For, be well assured, the war will be against strong forces and against a man who is so sagacious a general that1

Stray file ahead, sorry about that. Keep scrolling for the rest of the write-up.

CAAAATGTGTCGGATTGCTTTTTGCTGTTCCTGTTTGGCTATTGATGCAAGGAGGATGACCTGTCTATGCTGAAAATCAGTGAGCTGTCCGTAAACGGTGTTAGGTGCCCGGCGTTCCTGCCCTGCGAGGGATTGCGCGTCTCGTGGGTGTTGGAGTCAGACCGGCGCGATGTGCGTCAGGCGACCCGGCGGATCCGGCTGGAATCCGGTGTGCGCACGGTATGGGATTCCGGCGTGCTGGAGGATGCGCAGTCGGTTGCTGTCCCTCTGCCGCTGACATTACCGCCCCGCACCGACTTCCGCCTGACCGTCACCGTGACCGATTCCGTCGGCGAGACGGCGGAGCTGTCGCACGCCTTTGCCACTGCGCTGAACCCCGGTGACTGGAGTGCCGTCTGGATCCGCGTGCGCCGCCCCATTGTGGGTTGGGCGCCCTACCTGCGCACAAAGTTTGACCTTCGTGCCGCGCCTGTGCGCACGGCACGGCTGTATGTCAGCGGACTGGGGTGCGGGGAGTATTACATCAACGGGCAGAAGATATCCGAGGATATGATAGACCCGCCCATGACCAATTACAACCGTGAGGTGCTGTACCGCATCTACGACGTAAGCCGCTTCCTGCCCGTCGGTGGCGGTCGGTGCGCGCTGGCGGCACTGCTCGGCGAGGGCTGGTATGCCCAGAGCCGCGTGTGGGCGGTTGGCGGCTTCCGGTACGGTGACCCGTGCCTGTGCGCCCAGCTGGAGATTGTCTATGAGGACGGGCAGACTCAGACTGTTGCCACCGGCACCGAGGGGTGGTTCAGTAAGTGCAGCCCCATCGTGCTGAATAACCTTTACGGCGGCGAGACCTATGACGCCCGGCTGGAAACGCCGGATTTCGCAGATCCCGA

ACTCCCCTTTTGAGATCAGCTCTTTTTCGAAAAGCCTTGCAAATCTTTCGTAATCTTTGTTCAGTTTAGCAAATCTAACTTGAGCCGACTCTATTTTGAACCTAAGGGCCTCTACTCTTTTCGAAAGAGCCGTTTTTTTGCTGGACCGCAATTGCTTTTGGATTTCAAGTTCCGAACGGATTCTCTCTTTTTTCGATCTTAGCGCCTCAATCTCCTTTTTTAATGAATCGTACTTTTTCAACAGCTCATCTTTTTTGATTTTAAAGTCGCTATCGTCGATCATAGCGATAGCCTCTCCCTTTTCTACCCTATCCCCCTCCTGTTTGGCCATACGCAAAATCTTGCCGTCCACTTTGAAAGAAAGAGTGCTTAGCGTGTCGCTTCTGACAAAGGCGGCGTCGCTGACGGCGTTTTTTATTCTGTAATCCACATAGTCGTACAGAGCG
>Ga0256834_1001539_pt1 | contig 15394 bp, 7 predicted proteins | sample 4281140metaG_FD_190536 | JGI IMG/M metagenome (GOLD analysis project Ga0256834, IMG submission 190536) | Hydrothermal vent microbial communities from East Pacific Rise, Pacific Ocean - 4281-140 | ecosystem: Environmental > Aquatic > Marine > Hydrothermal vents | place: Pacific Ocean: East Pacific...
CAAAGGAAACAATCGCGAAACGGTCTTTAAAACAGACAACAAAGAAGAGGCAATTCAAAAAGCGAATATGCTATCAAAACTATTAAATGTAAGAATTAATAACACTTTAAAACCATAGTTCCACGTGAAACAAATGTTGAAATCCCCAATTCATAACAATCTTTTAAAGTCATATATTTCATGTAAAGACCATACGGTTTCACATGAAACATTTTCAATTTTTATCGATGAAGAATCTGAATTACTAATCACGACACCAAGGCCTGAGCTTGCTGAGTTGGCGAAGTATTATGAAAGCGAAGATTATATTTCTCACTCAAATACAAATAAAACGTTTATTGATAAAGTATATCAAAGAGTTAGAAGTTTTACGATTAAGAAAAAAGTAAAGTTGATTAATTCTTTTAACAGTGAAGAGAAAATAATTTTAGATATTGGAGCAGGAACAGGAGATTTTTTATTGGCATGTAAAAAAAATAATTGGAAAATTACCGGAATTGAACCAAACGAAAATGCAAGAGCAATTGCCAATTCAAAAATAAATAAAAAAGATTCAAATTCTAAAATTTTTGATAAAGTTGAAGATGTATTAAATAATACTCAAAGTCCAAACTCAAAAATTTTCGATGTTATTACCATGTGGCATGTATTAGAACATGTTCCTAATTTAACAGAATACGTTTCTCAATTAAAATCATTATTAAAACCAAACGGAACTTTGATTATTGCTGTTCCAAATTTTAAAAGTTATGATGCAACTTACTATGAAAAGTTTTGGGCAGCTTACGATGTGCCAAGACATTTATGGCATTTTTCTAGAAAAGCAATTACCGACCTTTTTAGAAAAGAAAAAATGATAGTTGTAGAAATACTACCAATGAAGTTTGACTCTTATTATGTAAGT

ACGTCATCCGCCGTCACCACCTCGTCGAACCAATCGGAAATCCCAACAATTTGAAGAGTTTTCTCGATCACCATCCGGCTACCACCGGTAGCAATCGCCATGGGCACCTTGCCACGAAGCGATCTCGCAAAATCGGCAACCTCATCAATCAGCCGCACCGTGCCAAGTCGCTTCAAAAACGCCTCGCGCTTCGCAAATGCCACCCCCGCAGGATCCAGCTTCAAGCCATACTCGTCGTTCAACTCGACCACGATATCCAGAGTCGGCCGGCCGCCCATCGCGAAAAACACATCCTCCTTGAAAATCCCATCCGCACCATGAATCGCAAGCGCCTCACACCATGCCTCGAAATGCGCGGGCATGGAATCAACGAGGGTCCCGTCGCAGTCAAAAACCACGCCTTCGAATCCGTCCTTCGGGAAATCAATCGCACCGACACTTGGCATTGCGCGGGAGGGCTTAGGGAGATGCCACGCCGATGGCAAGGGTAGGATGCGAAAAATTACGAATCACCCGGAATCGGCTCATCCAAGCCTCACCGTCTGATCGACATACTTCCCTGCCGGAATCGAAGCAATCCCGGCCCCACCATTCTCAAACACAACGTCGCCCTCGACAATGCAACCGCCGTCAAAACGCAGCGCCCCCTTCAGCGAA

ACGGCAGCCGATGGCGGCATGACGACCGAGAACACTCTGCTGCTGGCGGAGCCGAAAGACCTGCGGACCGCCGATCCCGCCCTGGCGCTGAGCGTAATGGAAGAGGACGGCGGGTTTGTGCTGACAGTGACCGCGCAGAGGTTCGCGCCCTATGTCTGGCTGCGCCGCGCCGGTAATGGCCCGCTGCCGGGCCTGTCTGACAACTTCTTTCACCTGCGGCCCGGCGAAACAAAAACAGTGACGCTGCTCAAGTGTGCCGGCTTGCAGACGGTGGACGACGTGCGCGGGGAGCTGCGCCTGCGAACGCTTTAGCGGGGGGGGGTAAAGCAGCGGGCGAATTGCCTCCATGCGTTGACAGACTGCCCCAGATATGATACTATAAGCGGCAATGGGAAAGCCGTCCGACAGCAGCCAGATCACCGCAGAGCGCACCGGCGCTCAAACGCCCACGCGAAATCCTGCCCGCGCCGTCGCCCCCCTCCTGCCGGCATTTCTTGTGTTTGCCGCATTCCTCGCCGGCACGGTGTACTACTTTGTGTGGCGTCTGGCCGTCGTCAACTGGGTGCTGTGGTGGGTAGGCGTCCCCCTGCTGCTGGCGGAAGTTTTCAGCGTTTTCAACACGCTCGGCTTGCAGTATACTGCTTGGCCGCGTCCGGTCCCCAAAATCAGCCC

whatsoever he undertakes to accomplish, whether it be by secrecy, or by getting ahead of an enemy, or by sheer force, he is not very apt to fail of his object. For he is able to make as good use of night as of day, and when he is in haste, to take breakfast and dinner together and go on with his labours. And he thinks it is proper to rest only after he has reached the goal for which he had set out and has accomplished the things that are needful; moreover, he has accustomed his followers also to the same habits. Yet he also knows how to satisfy the wishes of his soldiers when by added toils they have achieved some success; so that all who are with him have learned this lesson too, that from toils come indulgences.